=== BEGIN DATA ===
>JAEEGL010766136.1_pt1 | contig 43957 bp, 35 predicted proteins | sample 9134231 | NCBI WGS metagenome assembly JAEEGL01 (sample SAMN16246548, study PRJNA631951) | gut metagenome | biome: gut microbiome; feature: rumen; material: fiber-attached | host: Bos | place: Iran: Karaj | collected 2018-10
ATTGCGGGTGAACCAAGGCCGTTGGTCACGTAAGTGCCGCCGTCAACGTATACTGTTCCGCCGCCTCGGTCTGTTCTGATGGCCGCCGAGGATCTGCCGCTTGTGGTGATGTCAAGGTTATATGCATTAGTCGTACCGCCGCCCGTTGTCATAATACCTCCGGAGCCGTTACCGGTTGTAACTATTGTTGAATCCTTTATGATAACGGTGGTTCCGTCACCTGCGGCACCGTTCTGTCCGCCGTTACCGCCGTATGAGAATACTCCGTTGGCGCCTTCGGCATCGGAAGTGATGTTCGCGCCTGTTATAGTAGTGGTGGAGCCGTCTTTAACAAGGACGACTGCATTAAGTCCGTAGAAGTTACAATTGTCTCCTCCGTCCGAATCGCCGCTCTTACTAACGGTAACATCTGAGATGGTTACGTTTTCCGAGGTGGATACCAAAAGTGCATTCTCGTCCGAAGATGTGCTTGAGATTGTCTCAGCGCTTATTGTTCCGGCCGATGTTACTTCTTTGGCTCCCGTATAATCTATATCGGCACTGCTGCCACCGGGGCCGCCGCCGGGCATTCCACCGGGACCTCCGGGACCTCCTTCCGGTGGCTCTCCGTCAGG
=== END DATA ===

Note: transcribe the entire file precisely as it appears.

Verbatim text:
>JAEEGL010766136.1_pt1 | contig 43957 bp, 35 predicted proteins | sample 9134231 | NCBI WGS metagenome assembly JAEEGL01 (sample SAMN16246548, study PRJNA631951) | gut metagenome | biome: gut microbiome; feature: rumen; material: fiber-attached | host: Bos | place: Iran: Karaj | collected 2018-10
ATTGCGGGTGAACCAAGGCCGTTGGTCACGTAAGTGCCGCCGTCAACGTATACTGTTCCGCCGCCTCGGTCTGTTCTGATGGCCGCCGAGGATCTGCCGCTTGTGGTGATGTCAAGGTTATATGCATTAGTCGTACCGCCGCCCGTTGTCATAATACCTCCGGAGCCGTTACCGGTTGTAACTATTGTTGAATCCTTTATGATAACGGTGGTTCCGTCACCTGCGGCACCGTTCTGTCCGCCGTTACCGCCGTATGAGAATACTCCGTTGGCGCCTTCGGCATCGGAAGTGATGTTCGCGCCTGTTATAGTAGTGGTGGAGCCGTCTTTAACAAGGACGACTGCATTAAGTCCGTAGAAGTTACAATTGTCTCCTCCGTCCGAATCGCCGCTCTTACTAACGGTAACATCTGAGATGGTTACGTTTTCCGAGGTGGATACCAAAAGTGCATTCTCGTCCGAAGATGTGCTTGAGATTGTCTCAGCGCTTATTGTTCCGGCCGATGTTACTTCTTTGGCTCCCGTATAATCTATATCGGCACTGCTGCCACCGGGGCCGCCGCCGGGCATTCCACCGGGACCTCCGGGACCTCCTTCCGGTGGCTCTCCGTCAGG